Anheuser-Busch appears to be preparing to launch a new non-alcohol beer called Budweiser Zero, according to labels that passed through the Alcohol Tobacco Tax and Trade Bureau last week.
The beer, which proclaims it has “Budweiser taste” and “zero sugar” contains less than 0.5% alcohol by volume, per its labels. It will be packaged in stark white cans with a grayed-out Budweiser badge with “Budweiser” in black font and “ZERO” in red. It contains 91 calories and 22 grams of carbohydrates.
Its label reads: “This is America’s genuine non-alcoholic brew. During Prohibition we brewed a non-alcoholic recipe for those who counted on Budweiser taste and quality. A century later, we deliver a fresh take on a classic recipe, with a smoothness and drinkability great for nearly every occasion.”
The labels come after Anheuser-Busch tested another non-alc beer called Budweiser 0.0 in select U.S. markets. It’s unclear what will happen with that brand. AB also sells in the U.S. O’Douls, Busch NA, St. Pauli Girl NA and Beck’s NA.
An Anheuser-Busch spokesman did not respond to a request for comment.
The brewer and its global parent, Anheuser-Busch InBev, last year launched 12 new no- and low-alcohol beers. In total, such beers account for about 8% of the company’s global beer sales by volume, the company said earlier this year. AB-InBev has said its low or no-alcohol drinks (mostly energy drinks and non-alcohol beers) will make up 20% of production volume by 2025, up from around 10% today.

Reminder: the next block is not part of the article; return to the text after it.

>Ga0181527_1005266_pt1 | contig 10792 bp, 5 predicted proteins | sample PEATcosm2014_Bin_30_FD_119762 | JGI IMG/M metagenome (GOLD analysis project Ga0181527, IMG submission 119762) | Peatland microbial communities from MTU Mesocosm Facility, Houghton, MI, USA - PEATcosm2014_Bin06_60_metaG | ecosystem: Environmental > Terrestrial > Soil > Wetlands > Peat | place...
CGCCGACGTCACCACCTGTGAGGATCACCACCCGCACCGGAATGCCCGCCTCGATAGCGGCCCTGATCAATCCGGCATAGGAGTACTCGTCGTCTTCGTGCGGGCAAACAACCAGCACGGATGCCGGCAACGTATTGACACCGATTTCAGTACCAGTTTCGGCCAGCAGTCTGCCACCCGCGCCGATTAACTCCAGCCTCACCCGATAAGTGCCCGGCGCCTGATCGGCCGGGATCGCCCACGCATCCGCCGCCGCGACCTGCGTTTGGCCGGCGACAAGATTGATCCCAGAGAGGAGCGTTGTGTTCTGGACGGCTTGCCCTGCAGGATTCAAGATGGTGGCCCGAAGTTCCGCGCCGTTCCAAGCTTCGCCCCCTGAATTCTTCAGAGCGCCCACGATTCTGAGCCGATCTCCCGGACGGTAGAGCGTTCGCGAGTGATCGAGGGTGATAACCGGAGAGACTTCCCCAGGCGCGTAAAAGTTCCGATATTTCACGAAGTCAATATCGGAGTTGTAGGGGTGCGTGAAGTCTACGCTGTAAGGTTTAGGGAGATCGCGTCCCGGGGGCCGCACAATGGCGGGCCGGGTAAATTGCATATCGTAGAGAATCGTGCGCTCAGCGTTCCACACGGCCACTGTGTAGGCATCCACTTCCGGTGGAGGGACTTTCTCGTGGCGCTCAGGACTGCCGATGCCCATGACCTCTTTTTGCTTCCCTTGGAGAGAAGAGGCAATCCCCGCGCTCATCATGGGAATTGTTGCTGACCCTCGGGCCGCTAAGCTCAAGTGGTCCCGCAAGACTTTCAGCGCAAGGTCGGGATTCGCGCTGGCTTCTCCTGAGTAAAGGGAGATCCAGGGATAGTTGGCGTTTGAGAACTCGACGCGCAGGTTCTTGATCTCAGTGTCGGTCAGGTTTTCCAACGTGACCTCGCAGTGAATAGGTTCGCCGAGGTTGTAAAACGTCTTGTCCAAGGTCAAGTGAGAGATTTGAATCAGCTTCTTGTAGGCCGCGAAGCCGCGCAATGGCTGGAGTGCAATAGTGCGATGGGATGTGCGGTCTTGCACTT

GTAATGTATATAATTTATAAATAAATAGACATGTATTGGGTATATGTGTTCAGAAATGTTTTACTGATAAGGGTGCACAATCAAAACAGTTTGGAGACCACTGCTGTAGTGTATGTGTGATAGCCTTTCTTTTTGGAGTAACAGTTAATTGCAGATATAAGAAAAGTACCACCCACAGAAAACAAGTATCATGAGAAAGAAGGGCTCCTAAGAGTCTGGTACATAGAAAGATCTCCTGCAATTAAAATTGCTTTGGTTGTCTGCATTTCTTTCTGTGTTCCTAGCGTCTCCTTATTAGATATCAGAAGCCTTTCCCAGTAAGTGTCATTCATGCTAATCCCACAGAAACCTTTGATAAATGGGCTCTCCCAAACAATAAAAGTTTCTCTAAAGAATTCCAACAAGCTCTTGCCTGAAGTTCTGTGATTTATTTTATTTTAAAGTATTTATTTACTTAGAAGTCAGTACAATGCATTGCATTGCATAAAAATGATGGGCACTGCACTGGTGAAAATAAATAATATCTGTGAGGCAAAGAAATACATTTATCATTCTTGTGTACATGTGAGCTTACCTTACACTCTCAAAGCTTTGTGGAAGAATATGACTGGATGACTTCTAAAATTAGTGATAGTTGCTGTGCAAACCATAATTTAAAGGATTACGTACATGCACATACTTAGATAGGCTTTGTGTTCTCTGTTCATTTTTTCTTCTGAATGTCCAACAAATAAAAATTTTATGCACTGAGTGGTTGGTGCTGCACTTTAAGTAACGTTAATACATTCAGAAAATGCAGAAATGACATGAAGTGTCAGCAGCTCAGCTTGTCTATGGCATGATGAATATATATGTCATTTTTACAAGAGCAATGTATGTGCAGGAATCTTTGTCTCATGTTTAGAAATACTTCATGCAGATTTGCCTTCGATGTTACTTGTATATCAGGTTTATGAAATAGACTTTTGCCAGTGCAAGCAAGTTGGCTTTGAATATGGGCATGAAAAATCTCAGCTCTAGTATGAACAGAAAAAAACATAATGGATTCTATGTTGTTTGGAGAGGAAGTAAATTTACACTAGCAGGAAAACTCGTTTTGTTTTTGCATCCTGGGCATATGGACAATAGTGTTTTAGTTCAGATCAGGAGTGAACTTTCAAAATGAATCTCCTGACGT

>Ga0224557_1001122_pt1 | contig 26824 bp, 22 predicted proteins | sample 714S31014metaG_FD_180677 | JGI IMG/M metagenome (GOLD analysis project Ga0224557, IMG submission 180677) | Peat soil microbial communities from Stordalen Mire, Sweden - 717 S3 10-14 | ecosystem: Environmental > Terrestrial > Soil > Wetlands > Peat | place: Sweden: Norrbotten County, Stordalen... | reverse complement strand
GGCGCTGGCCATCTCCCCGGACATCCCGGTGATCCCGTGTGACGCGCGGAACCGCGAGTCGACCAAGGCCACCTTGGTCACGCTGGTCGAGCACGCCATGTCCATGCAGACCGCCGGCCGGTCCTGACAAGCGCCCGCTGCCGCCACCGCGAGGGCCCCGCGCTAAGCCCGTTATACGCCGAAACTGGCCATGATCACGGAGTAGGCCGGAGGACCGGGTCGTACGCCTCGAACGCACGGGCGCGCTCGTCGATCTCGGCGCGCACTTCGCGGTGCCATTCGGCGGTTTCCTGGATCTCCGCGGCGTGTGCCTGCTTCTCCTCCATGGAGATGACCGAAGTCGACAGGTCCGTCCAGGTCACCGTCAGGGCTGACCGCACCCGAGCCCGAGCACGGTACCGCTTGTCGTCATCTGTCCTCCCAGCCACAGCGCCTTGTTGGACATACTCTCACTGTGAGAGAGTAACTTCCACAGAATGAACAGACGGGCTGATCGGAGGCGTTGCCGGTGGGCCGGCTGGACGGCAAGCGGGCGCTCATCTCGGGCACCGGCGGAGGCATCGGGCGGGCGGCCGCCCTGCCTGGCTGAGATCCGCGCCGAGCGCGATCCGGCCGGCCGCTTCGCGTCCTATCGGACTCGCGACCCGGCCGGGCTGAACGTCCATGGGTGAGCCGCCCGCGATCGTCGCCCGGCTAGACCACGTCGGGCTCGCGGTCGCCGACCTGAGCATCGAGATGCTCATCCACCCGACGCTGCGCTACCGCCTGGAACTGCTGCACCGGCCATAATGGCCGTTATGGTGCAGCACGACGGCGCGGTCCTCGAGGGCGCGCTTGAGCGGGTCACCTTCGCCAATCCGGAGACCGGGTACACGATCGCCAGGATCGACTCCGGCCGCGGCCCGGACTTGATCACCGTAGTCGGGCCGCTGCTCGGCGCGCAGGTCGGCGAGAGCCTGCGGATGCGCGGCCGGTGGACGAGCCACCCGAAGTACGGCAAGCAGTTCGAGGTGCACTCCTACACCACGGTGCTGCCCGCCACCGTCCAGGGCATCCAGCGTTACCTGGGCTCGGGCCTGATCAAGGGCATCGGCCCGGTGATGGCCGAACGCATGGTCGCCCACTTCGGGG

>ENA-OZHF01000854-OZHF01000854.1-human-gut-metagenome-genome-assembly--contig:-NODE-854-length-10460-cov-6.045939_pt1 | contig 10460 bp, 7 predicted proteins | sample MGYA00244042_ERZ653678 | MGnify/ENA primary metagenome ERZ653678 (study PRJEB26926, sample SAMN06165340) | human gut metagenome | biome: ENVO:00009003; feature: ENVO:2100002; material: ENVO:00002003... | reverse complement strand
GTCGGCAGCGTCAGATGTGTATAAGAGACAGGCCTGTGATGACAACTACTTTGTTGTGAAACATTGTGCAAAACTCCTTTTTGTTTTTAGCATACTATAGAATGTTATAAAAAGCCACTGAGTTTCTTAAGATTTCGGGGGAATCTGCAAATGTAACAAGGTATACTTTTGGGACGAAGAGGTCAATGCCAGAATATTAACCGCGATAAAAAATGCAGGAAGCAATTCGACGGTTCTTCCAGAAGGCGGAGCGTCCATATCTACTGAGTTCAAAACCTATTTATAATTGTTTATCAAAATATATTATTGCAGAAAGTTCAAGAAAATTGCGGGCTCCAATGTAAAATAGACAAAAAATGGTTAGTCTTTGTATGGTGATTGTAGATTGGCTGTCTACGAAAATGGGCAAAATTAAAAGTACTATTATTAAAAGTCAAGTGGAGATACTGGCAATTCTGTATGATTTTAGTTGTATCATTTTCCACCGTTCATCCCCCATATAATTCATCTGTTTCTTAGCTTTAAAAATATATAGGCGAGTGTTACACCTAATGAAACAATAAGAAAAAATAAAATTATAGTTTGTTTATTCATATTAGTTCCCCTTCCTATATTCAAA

Budweiser Zero also comes amid a broader move toward low- and no-alc beers. MillerCoors, for example, said last month it plans in November to release Coors Edge, a new non-alcohol beer with the lowest calories and carbohydrates in its class, as part of an effort to reach drinkers migrating toward more low- and no-alcohol offerings.
With the launch of Coors Edge, which contains 41 calories, 8 grams of carbohydrates and less than 0.5% alcohol-by-volume, the brewer is taking another step in modernizing its portfolio of lower-alcohol beverages.
MillerCoors also last month relaunched 2.8%-ABV Miller64 as an “extra light beer” with a new look designed to appeal to health-conscious drinkers seeking lower-calorie options. And last summer MillerCoors parent Molson Coors acquired Clearly Kombucha, which makes six flavors of non-alcohol fermented tea beverages, and folded it into its U.S. craft and imports arm, Tenth and Blake.
Sales of non-alcohol beer are booming, up 8% in volume and 18.6% in sales dollars year-to-date through Aug. 24, according to Nielsen all-outlet and convenience data. That compares with +0.7% and +4.1% growth in regular beer, data show.
While the U.S. market for non-alcohol beer is just starting to show signs of life, the trend has been underway in Europe and Canada for the better part of a decade. Heineken, Anheuser-Busch InBev, Diageo and Molson Coors are bringing to market more low- and no-alcohol products globally.
Diageo’s Guinness last year introduced a new non-alcohol lager called Pure Brew in Ireland.
And Heineken early this year released its new non-alc entry, Heineken 0.0, in the U.S. and backed it with a hefty advertising budget. The beer, now sold in about 30 global markets, helped grow the company’s non-alcohol beer business by nearly 10% globally in its most recent quarter.